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Why Macho Men Still Won’t Seek Out Help

In the Western United States, middle-aged men are self-reliant to a fault, which may partially explain the region’s soaring suicide rates.

By Kate Wheeling


(Photo: Sinan Ceylan/Flickr)

The suicide rate in the United States has been on the rise for almost two decades. One reason for that: men’s discomfort with therapy.

Between 1999 and 2014, the mortality rate for suicide climbed by nearly 25 percent. Men between the ages of 45 and 64 saw the largest percentage increase in suicide rates—43 percent—over that period. Middle-aged men now account for the majority of suicides; this grim trend has hit middle-aged, white men in the Western U.S. particularly hard. “With a suicide rate of 44 per 100,000, men in this age and geographical group have more than three times the risk of dying by suicide than the national average,” reports FiveThirtyEight’s Anna Maria Barry-Jester.

Men take their own lives at a rate far greater than women despite the fact that women are more likely to be diagnosed with depression and to attempt suicide (women tend to favor suicide methods with low success rates, like poisoning). An aversion to talk therapy may partly explain why. As Betsy Bates Freed and David Freed wrote in Pacific Standard in 2012, macho men — “those most invested in the belief that a ‘real’ man is self-reliant and strong to the point of physical invulnerability” — tend to avoid both physical and mental health care.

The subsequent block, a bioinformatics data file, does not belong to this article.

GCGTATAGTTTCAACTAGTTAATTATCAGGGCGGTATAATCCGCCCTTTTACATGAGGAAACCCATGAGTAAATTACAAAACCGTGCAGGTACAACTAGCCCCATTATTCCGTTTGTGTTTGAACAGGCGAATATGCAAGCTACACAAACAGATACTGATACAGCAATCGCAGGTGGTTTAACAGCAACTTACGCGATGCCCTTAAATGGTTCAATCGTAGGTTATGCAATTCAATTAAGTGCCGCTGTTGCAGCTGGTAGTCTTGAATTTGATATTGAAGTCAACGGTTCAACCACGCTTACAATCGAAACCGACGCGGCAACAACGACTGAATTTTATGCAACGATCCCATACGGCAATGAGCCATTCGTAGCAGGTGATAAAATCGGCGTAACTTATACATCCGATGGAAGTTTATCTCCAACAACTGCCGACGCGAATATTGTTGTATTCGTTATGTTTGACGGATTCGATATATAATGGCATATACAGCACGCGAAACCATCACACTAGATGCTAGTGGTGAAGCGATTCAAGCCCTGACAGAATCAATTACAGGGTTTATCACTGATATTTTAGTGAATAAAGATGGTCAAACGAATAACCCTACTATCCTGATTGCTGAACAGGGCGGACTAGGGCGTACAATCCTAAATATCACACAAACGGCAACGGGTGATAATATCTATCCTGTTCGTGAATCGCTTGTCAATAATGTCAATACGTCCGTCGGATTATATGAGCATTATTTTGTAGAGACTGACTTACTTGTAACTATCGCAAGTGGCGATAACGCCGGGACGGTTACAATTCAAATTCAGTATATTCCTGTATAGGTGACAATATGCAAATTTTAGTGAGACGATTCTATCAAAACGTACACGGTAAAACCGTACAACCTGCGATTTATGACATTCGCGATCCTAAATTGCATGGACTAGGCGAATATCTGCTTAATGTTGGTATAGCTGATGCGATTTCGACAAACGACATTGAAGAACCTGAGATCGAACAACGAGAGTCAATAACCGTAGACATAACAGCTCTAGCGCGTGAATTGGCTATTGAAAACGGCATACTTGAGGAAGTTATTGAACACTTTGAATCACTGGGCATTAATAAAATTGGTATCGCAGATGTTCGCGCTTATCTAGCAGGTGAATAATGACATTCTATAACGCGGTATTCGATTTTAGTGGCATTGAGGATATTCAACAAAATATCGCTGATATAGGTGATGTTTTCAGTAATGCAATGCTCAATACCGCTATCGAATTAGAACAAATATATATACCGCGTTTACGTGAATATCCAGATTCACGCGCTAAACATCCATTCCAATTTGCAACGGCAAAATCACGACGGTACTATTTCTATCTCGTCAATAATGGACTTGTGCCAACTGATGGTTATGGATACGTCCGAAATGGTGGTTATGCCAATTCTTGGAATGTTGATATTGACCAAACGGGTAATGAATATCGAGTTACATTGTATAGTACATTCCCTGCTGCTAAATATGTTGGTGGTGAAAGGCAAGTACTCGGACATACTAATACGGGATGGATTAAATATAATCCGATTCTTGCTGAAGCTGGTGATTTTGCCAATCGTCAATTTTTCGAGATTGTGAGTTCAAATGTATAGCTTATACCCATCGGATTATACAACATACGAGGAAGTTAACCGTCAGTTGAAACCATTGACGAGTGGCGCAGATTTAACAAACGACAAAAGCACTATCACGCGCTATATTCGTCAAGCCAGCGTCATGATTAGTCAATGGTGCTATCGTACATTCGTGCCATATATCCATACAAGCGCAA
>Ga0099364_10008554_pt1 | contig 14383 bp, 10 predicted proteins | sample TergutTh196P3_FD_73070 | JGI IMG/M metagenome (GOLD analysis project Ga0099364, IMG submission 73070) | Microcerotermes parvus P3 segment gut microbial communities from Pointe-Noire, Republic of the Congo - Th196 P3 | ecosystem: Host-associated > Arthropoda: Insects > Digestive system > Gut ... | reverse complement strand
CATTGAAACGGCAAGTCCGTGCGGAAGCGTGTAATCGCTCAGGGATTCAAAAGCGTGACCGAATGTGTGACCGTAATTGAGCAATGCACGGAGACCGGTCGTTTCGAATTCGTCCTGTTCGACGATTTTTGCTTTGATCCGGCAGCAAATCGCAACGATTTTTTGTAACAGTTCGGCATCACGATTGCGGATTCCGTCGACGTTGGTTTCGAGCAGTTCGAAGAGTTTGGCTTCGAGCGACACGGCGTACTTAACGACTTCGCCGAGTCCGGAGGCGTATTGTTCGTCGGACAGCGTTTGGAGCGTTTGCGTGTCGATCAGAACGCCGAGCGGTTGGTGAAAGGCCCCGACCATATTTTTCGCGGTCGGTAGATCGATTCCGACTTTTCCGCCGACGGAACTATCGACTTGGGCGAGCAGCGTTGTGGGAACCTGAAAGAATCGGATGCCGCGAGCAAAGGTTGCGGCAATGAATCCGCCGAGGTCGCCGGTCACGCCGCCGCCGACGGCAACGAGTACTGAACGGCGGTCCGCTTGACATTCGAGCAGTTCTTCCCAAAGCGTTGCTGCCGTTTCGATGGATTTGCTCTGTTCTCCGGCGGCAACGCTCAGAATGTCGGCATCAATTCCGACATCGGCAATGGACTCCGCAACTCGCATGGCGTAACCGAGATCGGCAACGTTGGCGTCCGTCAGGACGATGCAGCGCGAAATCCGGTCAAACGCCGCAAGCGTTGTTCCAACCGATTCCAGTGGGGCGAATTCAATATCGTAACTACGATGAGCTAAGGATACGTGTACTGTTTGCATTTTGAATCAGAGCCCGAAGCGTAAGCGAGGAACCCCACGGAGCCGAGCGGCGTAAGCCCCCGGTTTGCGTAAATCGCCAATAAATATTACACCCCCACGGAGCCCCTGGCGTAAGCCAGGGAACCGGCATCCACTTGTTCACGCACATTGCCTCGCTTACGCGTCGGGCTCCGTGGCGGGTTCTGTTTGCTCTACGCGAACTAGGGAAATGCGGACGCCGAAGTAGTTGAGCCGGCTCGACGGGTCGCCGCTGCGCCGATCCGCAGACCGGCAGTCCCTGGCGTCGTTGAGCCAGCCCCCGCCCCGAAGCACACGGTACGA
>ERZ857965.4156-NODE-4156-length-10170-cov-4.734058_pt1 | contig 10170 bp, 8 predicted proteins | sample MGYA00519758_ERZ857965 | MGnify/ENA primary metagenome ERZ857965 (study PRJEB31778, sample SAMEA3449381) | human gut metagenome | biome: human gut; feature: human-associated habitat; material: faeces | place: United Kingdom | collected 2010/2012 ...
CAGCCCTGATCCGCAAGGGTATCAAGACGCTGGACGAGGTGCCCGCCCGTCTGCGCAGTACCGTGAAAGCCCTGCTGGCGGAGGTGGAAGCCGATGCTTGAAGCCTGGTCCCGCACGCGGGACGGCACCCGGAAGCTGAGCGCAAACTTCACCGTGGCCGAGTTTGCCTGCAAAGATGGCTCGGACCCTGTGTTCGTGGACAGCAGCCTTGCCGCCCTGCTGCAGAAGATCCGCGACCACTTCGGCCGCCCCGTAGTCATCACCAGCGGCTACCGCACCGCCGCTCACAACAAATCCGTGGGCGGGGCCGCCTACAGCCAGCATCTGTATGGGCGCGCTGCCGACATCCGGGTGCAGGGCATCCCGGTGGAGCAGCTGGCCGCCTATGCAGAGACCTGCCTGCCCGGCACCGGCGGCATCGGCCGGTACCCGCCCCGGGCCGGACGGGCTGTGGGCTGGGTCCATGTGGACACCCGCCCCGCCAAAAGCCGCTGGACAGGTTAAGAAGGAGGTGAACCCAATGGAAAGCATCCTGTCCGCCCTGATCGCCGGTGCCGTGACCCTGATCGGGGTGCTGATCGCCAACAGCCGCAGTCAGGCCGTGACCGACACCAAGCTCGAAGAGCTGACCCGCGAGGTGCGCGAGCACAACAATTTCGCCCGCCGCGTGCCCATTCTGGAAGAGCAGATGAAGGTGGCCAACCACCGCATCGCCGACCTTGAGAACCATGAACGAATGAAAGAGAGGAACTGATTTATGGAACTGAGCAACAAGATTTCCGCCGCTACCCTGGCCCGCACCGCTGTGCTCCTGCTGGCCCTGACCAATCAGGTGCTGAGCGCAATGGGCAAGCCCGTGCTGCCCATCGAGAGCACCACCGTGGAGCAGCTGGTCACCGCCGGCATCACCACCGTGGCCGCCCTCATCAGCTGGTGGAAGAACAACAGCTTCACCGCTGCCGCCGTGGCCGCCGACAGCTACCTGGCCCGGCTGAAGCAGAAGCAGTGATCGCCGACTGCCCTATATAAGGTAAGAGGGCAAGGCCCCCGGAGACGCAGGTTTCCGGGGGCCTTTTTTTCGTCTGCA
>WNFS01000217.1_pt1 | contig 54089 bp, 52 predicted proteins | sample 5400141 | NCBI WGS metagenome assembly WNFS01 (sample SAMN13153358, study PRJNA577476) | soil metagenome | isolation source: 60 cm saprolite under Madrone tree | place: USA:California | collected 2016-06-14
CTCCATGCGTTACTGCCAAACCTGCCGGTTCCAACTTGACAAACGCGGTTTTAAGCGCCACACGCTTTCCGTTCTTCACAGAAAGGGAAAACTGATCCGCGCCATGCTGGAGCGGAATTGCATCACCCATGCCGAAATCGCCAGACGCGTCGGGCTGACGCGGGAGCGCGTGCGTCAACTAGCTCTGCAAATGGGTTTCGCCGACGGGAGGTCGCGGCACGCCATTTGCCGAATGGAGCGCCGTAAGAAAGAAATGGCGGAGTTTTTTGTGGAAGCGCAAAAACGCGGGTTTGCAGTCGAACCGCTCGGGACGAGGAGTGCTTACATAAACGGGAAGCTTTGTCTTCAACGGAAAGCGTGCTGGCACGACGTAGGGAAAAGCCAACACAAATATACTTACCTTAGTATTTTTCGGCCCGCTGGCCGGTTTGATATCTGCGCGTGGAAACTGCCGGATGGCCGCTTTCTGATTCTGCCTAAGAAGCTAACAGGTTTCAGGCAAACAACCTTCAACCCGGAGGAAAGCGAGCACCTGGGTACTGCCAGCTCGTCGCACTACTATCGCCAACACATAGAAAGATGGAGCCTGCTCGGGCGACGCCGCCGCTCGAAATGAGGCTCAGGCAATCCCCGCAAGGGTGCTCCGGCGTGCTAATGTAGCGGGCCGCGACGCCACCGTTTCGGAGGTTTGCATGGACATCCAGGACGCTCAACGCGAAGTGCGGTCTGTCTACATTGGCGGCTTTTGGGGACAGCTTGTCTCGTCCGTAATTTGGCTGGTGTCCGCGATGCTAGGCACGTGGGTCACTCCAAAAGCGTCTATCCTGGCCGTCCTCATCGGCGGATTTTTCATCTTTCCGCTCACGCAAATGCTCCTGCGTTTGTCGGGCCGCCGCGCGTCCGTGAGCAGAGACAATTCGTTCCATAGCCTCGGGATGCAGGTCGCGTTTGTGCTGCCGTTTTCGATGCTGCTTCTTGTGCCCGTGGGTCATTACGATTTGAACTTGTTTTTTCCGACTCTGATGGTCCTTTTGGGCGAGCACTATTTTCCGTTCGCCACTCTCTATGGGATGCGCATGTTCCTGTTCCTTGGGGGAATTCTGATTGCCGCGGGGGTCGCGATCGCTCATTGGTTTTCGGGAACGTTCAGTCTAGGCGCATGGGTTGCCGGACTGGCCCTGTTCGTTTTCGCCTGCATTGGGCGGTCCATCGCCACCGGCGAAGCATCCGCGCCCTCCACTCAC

Avoiding treatment certainly plays a role in the West’s high suicide rate; out West, self-reliance is paramount, as Barry-Jester writes:

Local culture is a common explanation for the high rate in the West. In Wyoming, people call it the “cowboy-up” mentality — the get-your-shit-together, pull yourself up by your bootstraps, can-do attitude that they say is bred into children from a young age.

But it’s not just a reluctance to ask for help that leaves Western men vulnerable to suicide; it’s also access to firearms. Research has shown that higher accessto guns increases the risk of suicide.

“Reducing access to lethal means is one of the few tactics that has been shown to prevent suicide at a population level, either by making it more difficult to get a hold of a highly lethal method or by making that method less lethal,” Barry-Jester writes.

Both Wyoming and Utah are giving out gun locks in an attempt to create at least one additional barrier between suicidal thoughts and attempts. Suicide is often an impulsive act; the logic goes that even one extra obstacle might be enough to foil an attempt, but, according to Barry-Jester, it’s not clear yet if locks will be enough to meaningfully reduce risk.